Netflix's Capitol Hill drama "House of Cards" may receive millions more in tax credits to continue filming in Maryland, now that the General Assembly has agreed to make more funding available. But the local arts community may not like the politics.
To secure the extra funding, the General Assembly authorized state economic developers to dip into a $2.5 million pot of money called the Special Fund for the Preservation of Cultural Arts. It was created in 2009 to support arts organizations.
In a statement late Sunday, John Schratweiser, executive director of advocacy group Maryland Citizens for the Arts, said: "We're very disappointed that the General Assembly has taken away $2.5 million intended for Maryland based nonprofit arts organizations that serve diverse communities across the entire state to use for other purposes. Those being hurt by this decision are the Maryland arts organizations that serve Marylanders of all ages, day in and day out, that employ more than 12,000 Maryland residents and provide an annual economic impact to the state of over $1 billion. They were hit particularly hard during the recession and were looking forward to finally receiving these funds that were included in next year's budget by Governor O'Malley."
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Lawmakers say it was an economic decision. "House of Cards," for example, contributed $250 million to the economy and 6,000 jobs during the past two seasons, according to economic reports.
"We believe the revenue generated in the state by having these productions here is tremendous, so certainly we want to encourage other films to be filmed here, and we don't want to lose what we have," said Sen. James "Ed" DeGrange Sr., an Anne Arundel Democrat who sits on the budget and taxation committee.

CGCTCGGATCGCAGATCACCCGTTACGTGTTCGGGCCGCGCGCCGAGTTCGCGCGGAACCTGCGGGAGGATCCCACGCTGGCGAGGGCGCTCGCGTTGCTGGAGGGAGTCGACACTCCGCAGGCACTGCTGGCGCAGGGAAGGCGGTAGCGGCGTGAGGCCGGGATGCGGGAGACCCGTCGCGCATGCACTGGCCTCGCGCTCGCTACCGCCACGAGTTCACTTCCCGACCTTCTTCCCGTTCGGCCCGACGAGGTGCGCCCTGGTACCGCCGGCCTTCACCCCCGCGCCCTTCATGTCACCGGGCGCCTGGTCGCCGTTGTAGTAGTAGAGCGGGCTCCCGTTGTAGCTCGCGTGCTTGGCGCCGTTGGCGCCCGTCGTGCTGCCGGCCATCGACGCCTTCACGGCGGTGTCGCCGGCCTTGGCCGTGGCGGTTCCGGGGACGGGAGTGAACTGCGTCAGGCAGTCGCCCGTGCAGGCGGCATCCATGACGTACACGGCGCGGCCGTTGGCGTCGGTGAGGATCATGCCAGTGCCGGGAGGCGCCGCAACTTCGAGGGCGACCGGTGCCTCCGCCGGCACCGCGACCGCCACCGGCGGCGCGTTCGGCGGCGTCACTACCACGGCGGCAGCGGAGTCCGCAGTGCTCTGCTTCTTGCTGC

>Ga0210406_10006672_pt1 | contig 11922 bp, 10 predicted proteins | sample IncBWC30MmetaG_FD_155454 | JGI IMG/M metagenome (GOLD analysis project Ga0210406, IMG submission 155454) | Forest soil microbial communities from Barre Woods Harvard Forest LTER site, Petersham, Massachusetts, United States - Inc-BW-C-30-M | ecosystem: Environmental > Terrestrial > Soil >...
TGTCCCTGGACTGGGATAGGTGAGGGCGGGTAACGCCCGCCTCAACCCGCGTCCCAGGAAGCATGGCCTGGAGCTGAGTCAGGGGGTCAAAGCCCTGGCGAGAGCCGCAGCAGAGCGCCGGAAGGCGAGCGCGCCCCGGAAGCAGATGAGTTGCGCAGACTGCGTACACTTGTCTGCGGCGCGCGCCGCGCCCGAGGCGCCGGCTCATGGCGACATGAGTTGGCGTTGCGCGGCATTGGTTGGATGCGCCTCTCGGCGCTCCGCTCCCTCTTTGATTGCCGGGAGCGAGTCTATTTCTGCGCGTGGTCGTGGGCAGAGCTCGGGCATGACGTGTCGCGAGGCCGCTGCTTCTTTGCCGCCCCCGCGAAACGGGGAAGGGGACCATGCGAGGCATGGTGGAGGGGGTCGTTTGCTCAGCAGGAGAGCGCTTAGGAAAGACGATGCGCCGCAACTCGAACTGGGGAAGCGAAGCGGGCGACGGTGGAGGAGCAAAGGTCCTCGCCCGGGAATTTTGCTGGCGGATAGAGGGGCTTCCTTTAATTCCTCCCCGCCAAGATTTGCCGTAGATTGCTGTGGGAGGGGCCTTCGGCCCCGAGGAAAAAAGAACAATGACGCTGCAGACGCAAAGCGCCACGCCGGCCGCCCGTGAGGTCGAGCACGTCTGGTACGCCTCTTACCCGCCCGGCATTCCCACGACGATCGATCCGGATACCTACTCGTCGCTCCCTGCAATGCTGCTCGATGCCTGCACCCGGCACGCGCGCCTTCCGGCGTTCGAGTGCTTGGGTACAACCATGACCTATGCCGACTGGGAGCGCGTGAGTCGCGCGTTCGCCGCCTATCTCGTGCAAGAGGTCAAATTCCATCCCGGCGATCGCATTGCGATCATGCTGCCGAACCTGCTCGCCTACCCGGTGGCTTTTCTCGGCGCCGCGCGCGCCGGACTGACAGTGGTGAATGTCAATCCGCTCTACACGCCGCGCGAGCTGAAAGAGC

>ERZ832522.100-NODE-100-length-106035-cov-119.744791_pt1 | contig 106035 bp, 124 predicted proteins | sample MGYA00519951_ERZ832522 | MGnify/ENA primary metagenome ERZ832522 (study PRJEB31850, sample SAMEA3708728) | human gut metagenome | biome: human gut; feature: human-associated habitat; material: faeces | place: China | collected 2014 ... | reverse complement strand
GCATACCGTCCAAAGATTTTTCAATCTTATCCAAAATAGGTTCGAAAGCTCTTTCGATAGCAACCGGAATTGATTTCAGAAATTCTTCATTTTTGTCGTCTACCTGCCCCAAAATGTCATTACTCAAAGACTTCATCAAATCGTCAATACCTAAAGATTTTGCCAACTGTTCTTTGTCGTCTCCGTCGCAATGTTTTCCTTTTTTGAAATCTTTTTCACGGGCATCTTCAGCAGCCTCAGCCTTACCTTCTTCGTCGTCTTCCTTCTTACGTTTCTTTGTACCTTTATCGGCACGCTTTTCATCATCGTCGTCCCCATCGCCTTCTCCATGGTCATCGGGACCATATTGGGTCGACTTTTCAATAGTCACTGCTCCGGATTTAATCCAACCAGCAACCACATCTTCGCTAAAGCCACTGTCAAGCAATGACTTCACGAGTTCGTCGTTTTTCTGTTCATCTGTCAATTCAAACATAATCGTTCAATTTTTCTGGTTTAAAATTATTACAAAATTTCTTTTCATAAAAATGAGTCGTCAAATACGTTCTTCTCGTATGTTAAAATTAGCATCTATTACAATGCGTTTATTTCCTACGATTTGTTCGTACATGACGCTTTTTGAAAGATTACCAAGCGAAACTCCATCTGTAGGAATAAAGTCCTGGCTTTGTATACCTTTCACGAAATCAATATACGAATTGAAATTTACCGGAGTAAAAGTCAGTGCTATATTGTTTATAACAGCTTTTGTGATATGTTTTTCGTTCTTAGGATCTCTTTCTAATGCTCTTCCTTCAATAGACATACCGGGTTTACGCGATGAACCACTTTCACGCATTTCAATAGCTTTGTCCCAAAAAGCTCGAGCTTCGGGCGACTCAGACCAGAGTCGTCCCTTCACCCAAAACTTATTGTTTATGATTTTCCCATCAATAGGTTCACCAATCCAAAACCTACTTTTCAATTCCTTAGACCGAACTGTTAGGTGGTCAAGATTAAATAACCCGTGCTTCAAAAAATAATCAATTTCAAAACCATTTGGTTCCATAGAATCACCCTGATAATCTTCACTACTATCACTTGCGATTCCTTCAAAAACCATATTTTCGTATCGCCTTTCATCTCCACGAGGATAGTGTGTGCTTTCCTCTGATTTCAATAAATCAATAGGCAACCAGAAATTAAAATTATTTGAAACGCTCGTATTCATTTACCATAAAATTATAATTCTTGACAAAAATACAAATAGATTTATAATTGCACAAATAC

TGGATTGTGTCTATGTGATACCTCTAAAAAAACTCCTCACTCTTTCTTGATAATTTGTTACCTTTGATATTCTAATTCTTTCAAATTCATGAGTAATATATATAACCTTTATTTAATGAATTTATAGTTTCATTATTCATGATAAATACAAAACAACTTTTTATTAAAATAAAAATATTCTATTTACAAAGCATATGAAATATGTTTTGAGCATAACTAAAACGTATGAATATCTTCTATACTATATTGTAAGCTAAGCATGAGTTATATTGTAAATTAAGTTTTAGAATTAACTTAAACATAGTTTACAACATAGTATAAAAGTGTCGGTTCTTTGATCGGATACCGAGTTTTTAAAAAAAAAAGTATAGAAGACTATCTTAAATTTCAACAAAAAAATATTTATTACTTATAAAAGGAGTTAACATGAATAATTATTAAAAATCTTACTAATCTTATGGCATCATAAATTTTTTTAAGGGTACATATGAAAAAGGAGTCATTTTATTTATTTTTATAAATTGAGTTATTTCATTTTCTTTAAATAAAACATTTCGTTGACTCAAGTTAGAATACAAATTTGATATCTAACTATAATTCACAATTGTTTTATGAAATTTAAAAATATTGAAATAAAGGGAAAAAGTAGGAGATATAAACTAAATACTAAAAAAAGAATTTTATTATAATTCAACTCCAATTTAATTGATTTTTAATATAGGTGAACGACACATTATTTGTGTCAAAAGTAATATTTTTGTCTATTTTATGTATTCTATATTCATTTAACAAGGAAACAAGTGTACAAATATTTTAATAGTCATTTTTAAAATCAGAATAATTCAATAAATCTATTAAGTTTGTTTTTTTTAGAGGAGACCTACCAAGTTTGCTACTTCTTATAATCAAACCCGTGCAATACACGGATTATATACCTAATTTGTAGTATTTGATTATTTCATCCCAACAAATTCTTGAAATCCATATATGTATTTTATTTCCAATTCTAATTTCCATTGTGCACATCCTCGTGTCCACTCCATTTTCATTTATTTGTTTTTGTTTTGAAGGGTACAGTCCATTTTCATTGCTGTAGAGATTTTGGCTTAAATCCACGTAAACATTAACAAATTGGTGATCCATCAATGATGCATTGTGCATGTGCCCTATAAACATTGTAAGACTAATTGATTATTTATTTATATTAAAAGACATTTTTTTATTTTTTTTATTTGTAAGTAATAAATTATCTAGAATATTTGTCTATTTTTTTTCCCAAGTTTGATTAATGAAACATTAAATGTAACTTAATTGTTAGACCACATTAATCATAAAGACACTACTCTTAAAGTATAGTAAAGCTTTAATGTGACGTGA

He added, however, it was unfortunate to cut other arts funding.
"You have to make decisions and sometimes the choices aren't what you would like," he said.
The money, part of a nearly $39 billion state budget approved Saturday, authorizes the Department of Economic Development to use the arts fund and another more general "sunny day" fund to beef up tax credits for the film industry.
The amount available for credits began at about $7.5 million in Gov. Martin O'Malley's proposed budget and grew to $11 million before the extra money was added. Now the amount available totals $18.5 million.
Media Rights Capital, the California company producing the Netflix series "House of Cards," had complained the $4 million it was offered by the O'Malley administration this year was substantially less than the $26 million it had received in the two previous years.
Officials with Media Rights Capital threatened to leave Maryland, briefly setting up a standoff with lawmakers, who threatened to use eminent domain powers to acquire the assets of any production company that has received tax credits and moves its filming out of state. That language was taken out of the budget legislation.
Extra credits could now be given to "House of Cards" as well as "Veep" and other shows filmed in the state. "House of Cards" has filmed much of its first two seasons in Harford County and Baltimore, including renting space in The Baltimore Sun building.
A spokeswoman for Media Rights Capital had no comment "other than we love shooting in Maryland."
State economic development officials said it's too soon to say how much funding "House of Cards" will receive. The film tax credit program still needs to be approved in separate legislation, which was expected before the close of the 2014 session, according to Karen Glenn Hood, a spokeswoman for the state Department of Business and Economic Development. The legislative session ends at midnight tonight.
Del. Frank S. Turner, a Howard County Democrat and vice chair of the House Ways and Means committee, noted $1.3 million remains in the arts fund, though much of it already has been allocated, including to area museums.
He said the other $2.5 million that can be diverted to the film industry is still funding the arts, and in this case, could help continue driving a significant economic engine in the state. In Columbia where "Veep" is filmed, for example, the old GE appliance warehouse had been largely vacant for 20 years.
"We can't discount that, or the jobs," he said. The tax credits are, he said, "another tool we have to work with."